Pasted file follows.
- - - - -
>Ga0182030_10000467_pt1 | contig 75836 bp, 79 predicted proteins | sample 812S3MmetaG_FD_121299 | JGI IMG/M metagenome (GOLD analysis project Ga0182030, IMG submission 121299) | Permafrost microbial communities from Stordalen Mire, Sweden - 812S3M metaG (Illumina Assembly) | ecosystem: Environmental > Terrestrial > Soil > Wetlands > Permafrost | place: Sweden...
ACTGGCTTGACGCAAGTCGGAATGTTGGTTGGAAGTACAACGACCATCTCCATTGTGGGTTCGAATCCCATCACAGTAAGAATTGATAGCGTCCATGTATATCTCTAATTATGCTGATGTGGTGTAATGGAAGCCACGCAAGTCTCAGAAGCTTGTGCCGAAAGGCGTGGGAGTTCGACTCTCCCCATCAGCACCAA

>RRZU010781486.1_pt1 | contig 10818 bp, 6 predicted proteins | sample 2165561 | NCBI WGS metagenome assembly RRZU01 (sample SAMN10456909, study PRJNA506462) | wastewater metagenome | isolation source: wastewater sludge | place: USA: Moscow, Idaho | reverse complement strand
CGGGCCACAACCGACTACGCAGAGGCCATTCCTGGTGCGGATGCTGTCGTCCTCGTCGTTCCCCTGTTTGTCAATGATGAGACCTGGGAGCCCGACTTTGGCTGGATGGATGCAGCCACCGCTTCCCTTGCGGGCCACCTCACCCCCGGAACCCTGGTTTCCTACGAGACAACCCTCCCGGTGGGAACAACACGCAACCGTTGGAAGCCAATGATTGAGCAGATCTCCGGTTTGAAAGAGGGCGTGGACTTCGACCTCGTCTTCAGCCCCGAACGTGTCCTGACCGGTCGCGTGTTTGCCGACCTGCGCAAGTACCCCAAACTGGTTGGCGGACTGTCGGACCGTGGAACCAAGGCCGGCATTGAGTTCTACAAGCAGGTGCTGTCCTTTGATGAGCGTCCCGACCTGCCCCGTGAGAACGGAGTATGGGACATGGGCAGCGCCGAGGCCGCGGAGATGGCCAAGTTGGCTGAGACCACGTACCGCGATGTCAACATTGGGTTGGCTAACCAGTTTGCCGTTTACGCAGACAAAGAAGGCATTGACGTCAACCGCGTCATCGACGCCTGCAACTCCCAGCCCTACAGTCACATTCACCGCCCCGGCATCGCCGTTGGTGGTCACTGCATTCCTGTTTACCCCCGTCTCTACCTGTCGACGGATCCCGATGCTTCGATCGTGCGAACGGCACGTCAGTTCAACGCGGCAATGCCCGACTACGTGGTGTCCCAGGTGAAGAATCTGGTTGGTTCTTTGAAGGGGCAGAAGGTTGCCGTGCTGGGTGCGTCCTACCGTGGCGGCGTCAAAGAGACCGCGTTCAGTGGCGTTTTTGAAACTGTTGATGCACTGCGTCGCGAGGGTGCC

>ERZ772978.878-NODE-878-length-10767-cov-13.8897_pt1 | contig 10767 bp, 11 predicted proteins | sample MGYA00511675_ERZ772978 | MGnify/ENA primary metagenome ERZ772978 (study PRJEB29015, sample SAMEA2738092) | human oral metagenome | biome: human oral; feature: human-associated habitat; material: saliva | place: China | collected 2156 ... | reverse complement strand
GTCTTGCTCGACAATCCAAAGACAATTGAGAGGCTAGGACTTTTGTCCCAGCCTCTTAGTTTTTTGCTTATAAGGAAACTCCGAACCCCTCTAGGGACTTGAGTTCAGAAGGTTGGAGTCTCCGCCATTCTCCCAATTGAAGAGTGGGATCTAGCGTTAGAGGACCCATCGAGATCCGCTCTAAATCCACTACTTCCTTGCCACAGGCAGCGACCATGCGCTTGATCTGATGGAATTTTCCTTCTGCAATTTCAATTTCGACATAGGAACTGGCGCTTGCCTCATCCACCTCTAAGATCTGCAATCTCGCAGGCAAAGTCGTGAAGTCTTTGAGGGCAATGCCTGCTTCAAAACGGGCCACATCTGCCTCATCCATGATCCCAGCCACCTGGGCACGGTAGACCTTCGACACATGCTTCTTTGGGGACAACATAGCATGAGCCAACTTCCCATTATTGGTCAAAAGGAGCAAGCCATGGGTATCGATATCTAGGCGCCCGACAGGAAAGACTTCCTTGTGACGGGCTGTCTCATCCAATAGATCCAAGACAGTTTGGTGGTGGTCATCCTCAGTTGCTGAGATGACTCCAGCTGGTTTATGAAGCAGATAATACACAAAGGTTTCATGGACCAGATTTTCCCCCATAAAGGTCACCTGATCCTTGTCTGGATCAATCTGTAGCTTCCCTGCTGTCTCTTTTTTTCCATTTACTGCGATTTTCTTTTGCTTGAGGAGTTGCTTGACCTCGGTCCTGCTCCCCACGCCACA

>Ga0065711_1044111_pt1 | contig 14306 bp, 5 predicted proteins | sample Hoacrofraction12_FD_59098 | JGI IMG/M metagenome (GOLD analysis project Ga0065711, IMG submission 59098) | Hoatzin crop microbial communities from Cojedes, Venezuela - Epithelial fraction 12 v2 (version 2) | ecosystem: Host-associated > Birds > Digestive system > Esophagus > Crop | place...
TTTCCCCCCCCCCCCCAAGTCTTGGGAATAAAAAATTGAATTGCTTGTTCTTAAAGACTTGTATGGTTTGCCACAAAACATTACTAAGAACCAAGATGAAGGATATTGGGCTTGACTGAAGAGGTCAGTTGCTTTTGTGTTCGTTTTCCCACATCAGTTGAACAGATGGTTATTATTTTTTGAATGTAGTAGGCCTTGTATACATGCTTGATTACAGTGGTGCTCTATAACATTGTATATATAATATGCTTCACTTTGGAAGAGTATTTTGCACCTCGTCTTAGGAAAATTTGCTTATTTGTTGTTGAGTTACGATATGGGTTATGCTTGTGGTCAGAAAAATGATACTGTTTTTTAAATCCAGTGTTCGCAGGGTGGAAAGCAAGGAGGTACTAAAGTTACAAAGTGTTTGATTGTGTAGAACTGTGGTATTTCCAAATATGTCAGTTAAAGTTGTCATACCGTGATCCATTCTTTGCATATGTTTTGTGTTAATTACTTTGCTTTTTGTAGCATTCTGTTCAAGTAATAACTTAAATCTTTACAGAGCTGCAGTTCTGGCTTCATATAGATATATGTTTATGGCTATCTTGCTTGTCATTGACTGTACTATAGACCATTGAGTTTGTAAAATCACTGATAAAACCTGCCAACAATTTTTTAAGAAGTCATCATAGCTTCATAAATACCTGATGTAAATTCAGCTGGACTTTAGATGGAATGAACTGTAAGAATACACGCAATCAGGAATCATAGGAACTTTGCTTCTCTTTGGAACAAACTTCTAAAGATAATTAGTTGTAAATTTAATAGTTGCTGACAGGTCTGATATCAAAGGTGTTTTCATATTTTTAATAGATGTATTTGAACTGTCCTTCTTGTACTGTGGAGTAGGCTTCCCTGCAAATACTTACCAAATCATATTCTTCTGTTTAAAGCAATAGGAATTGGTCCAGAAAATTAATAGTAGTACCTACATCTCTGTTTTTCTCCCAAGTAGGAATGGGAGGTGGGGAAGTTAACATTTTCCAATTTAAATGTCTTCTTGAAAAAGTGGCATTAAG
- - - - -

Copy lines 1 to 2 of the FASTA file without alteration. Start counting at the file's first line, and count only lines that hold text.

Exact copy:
>Ga0182030_10000467_pt1 | contig 75836 bp, 79 predicted proteins | sample 812S3MmetaG_FD_121299 | JGI IMG/M metagenome (GOLD analysis project Ga0182030, IMG submission 121299) | Permafrost microbial communities from Stordalen Mire, Sweden - 812S3M metaG (Illumina Assembly) | ecosystem: Environmental > Terrestrial > Soil > Wetlands > Permafrost | place: Sweden...
ACTGGCTTGACGCAAGTCGGAATGTTGGTTGGAAGTACAACGACCATCTCCATTGTGGGTTCGAATCCCATCACAGTAAGAATTGATAGCGTCCATGTATATCTCTAATTATGCTGATGTGGTGTAATGGAAGCCACGCAAGTCTCAGAAGCTTGTGCCGAAAGGCGTGGGAGTTCGACTCTCCCCATCAGCACCAA